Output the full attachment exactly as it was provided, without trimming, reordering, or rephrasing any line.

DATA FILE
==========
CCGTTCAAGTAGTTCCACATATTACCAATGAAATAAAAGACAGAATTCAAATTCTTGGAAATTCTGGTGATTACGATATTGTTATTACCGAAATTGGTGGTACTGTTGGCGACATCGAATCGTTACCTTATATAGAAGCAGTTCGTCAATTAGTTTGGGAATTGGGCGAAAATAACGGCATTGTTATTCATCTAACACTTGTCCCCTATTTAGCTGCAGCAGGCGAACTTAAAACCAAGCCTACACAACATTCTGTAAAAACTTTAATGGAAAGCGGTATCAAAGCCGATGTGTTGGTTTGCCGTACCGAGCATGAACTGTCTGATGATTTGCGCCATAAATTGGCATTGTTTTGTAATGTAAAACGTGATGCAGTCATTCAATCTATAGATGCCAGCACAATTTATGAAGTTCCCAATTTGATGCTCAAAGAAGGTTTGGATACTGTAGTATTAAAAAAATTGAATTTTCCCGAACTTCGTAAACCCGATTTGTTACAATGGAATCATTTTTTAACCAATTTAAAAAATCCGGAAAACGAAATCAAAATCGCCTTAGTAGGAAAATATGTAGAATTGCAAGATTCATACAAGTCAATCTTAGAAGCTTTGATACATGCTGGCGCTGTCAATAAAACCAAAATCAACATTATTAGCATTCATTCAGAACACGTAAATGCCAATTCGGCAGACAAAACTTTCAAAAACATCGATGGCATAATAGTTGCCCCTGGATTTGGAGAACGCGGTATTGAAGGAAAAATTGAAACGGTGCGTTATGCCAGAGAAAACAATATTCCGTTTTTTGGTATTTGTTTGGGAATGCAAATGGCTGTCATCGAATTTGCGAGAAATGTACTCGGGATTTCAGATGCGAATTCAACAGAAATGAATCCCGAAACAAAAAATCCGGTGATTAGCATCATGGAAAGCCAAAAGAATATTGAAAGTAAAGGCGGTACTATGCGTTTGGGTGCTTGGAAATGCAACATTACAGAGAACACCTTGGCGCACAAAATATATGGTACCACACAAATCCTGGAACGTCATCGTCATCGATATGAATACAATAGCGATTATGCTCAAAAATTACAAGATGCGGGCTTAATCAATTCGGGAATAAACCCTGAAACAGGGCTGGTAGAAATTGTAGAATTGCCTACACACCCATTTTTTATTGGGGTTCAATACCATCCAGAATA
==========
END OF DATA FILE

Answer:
CCGTTCAAGTAGTTCCACATATTACCAATGAAATAAAAGACAGAATTCAAATTCTTGGAAATTCTGGTGATTACGATATTGTTATTACCGAAATTGGTGGTACTGTTGGCGACATCGAATCGTTACCTTATATAGAAGCAGTTCGTCAATTAGTTTGGGAATTGGGCGAAAATAACGGCATTGTTATTCATCTAACACTTGTCCCCTATTTAGCTGCAGCAGGCGAACTTAAAACCAAGCCTACACAACATTCTGTAAAAACTTTAATGGAAAGCGGTATCAAAGCCGATGTGTTGGTTTGCCGTACCGAGCATGAACTGTCTGATGATTTGCGCCATAAATTGGCATTGTTTTGTAATGTAAAACGTGATGCAGTCATTCAATCTATAGATGCCAGCACAATTTATGAAGTTCCCAATTTGATGCTCAAAGAAGGTTTGGATACTGTAGTATTAAAAAAATTGAATTTTCCCGAACTTCGTAAACCCGATTTGTTACAATGGAATCATTTTTTAACCAATTTAAAAAATCCGGAAAACGAAATCAAAATCGCCTTAGTAGGAAAATATGTAGAATTGCAAGATTCATACAAGTCAATCTTAGAAGCTTTGATACATGCTGGCGCTGTCAATAAAACCAAAATCAACATTATTAGCATTCATTCAGAACACGTAAATGCCAATTCGGCAGACAAAACTTTCAAAAACATCGATGGCATAATAGTTGCCCCTGGATTTGGAGAACGCGGTATTGAAGGAAAAATTGAAACGGTGCGTTATGCCAGAGAAAACAATATTCCGTTTTTTGGTATTTGTTTGGGAATGCAAATGGCTGTCATCGAATTTGCGAGAAATGTACTCGGGATTTCAGATGCGAATTCAACAGAAATGAATCCCGAAACAAAAAATCCGGTGATTAGCATCATGGAAAGCCAAAAGAATATTGAAAGTAAAGGCGGTACTATGCGTTTGGGTGCTTGGAAATGCAACATTACAGAGAACACCTTGGCGCACAAAATATATGGTACCACACAAATCCTGGAACGTCATCGTCATCGATATGAATACAATAGCGATTATGCTCAAAAATTACAAGATGCGGGCTTAATCAATTCGGGAATAAACCCTGAAACAGGGCTGGTAGAAATTGTAGAATTGCCTACACACCCATTTTTTATTGGGGTTCAATACCATCCAGAATA